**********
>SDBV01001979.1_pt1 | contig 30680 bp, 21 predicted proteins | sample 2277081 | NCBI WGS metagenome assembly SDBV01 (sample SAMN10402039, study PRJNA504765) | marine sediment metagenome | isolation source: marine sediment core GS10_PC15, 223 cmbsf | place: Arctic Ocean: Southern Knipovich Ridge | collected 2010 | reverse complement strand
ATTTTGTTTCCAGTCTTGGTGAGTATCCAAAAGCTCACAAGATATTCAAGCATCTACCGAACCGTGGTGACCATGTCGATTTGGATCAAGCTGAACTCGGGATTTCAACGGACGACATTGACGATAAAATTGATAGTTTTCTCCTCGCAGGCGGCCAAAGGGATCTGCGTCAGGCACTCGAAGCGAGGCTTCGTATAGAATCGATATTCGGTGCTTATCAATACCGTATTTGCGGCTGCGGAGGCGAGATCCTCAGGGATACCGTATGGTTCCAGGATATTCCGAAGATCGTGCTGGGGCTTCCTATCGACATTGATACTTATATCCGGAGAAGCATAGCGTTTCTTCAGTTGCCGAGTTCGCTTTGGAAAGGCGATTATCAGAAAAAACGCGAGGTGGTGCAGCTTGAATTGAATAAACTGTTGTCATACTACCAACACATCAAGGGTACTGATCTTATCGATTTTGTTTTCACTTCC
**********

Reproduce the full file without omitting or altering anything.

>SDBV01001979.1_pt1 | contig 30680 bp, 21 predicted proteins | sample 2277081 | NCBI WGS metagenome assembly SDBV01 (sample SAMN10402039, study PRJNA504765) | marine sediment metagenome | isolation source: marine sediment core GS10_PC15, 223 cmbsf | place: Arctic Ocean: Southern Knipovich Ridge | collected 2010 | reverse complement strand
ATTTTGTTTCCAGTCTTGGTGAGTATCCAAAAGCTCACAAGATATTCAAGCATCTACCGAACCGTGGTGACCATGTCGATTTGGATCAAGCTGAACTCGGGATTTCAACGGACGACATTGACGATAAAATTGATAGTTTTCTCCTCGCAGGCGGCCAAAGGGATCTGCGTCAGGCACTCGAAGCGAGGCTTCGTATAGAATCGATATTCGGTGCTTATCAATACCGTATTTGCGGCTGCGGAGGCGAGATCCTCAGGGATACCGTATGGTTCCAGGATATTCCGAAGATCGTGCTGGGGCTTCCTATCGACATTGATACTTATATCCGGAGAAGCATAGCGTTTCTTCAGTTGCCGAGTTCGCTTTGGAAAGGCGATTATCAGAAAAAACGCGAGGTGGTGCAGCTTGAATTGAATAAACTGTTGTCATACTACCAACACATCAAGGGTACTGATCTTATCGATTTTGTTTTCACTTCC